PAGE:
Australian photographer and marine biology PhD student Daniel Stoupin took 150,000 macro photos and used a processing technique called focus stacking to create this awesome time-lapse video of corals and sponges. Entitled Slow Life, this breathtaking video reveals that these beautiful marine animals are not the still and static creatures we might presume.
"Corals and sponges are very mobile creatures, but their motion is only detectable at different time scales compared to ours and requires time lapses to be seen. These animals build coral reefs and play crucial roles in the biosphere, yet we know almost nothing about their daily lives."
Look closely, these aren’t you’re average landscape photos. These are aquascapes. Did you notice the fish swimming past? Aquascaping is the craft of arranging aquatic plants as well as rocks, stones, driftwood and other hardscape elements in an aquarium. It’s gardening under water, often with fish who reside in the beautiful underwater landscape.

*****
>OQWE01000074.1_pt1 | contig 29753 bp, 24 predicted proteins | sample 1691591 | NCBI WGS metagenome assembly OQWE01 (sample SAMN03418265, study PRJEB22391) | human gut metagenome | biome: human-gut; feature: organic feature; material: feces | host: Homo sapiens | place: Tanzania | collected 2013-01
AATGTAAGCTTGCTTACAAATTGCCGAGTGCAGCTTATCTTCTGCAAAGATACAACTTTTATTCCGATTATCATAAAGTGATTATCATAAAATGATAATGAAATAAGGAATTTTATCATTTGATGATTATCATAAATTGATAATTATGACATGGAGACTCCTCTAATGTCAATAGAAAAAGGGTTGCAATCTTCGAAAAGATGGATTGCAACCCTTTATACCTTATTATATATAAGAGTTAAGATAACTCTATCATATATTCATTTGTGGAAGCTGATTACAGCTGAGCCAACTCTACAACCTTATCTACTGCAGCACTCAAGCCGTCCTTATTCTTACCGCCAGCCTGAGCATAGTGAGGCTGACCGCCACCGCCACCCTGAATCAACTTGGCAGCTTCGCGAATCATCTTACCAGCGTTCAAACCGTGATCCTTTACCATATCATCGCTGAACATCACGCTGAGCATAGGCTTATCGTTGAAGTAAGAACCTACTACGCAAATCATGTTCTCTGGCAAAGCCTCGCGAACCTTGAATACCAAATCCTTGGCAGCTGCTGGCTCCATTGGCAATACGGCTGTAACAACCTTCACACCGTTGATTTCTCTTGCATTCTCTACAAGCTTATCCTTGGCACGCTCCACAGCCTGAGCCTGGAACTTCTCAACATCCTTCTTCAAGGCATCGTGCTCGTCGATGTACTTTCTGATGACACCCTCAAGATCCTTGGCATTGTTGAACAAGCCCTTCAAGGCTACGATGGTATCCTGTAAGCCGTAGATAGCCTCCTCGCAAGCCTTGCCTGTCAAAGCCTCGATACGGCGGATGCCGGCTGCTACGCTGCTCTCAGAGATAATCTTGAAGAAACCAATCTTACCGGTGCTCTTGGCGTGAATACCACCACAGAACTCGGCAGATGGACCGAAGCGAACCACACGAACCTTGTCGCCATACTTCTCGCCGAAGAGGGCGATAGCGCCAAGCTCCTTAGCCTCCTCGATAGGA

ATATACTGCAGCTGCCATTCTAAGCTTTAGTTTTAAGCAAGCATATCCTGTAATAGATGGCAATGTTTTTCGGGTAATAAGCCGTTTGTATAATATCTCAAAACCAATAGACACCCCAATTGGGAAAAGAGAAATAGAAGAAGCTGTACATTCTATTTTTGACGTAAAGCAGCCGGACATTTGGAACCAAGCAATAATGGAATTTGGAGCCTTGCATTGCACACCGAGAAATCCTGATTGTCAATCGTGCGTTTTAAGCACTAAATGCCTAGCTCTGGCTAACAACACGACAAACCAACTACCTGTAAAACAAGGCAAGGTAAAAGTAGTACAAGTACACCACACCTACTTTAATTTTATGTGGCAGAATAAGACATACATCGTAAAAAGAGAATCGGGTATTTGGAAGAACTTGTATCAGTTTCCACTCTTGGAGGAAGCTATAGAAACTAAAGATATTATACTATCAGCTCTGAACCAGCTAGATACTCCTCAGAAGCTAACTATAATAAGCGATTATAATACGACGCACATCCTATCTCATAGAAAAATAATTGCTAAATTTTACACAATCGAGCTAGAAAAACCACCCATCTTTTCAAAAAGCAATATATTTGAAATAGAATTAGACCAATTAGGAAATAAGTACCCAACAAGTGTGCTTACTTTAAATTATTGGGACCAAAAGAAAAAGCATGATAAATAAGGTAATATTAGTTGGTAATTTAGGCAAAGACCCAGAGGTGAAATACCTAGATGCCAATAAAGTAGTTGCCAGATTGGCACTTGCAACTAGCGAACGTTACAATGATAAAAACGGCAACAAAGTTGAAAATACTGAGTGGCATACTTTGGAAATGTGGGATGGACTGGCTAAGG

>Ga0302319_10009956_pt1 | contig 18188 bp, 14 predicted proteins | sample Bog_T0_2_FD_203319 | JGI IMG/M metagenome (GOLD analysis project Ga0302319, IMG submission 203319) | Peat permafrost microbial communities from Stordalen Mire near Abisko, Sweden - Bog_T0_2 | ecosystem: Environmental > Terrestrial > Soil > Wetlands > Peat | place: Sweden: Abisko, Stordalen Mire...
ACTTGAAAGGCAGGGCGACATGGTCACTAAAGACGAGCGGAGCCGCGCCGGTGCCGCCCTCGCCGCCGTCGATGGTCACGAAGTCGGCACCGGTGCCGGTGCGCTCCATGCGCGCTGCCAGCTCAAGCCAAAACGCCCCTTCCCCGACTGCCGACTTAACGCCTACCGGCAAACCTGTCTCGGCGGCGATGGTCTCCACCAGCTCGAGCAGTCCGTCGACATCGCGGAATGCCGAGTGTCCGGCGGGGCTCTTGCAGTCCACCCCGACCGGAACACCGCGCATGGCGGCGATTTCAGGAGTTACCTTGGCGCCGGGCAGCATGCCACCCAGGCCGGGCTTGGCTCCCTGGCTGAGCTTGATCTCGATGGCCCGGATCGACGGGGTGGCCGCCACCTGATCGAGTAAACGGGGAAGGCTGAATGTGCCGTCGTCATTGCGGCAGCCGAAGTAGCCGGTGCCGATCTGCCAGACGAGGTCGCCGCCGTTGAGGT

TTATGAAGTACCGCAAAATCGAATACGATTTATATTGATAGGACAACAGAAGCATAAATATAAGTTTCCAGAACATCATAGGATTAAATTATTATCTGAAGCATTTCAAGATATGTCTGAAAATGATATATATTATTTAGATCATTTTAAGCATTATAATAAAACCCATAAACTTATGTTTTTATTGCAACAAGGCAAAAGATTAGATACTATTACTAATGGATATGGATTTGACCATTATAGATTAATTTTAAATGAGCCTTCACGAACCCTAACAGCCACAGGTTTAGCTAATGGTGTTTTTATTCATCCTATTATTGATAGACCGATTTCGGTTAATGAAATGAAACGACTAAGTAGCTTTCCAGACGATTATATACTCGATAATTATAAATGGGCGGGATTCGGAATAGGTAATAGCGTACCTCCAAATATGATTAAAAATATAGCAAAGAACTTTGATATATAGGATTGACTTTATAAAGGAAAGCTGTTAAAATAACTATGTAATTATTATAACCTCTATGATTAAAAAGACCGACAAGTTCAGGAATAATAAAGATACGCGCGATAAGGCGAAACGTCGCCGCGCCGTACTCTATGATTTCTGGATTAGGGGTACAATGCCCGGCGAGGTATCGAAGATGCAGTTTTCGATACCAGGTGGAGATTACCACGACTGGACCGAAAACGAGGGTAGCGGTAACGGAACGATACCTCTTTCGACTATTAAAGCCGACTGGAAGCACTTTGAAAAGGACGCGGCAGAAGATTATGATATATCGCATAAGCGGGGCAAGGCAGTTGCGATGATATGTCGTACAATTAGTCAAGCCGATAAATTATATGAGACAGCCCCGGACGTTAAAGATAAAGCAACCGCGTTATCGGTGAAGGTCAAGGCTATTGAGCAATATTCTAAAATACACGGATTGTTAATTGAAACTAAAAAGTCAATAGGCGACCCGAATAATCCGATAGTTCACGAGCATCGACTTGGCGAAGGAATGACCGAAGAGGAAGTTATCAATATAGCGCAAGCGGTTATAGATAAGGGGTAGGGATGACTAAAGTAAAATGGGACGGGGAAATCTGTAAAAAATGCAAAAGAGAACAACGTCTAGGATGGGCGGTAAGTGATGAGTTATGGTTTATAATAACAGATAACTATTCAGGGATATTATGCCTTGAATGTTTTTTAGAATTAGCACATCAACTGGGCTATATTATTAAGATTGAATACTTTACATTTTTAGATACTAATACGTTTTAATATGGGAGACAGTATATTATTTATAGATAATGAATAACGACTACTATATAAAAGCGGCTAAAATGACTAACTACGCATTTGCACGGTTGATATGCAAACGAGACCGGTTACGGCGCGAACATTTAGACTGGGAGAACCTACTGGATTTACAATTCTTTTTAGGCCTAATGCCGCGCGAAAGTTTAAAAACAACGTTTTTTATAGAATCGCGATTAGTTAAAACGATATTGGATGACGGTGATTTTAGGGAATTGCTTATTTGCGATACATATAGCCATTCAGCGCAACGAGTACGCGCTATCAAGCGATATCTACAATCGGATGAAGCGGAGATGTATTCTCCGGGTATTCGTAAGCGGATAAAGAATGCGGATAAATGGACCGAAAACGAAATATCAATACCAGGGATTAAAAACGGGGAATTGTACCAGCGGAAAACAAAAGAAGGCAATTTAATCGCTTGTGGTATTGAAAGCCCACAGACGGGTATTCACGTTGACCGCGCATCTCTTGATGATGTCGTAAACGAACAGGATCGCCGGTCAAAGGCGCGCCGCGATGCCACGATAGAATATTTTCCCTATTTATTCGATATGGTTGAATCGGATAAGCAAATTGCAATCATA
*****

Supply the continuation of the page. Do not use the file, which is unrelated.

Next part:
It’s a challenging hobby and, like many other hobbies, for those interested in such things there’s also a competitive element:
"The world of competitive aquarium design, or aquascaping, is just as difficult, expensive, and cutthroat as any other sport but requires expertise in many different fields to guarantee success. Aquarium designers possess large amounts of expertise in biology, design, photography, and excel in the art of patience, as individual aquascapes can take months if not years to fully mature into a completed landscape.”
The aquascapes seen here were part of the International Aquatic Plants Layout Contest (IAPLC), the world’s largest nature aquarium and aquatic plants layout competition.
Head over to Colossal to view more.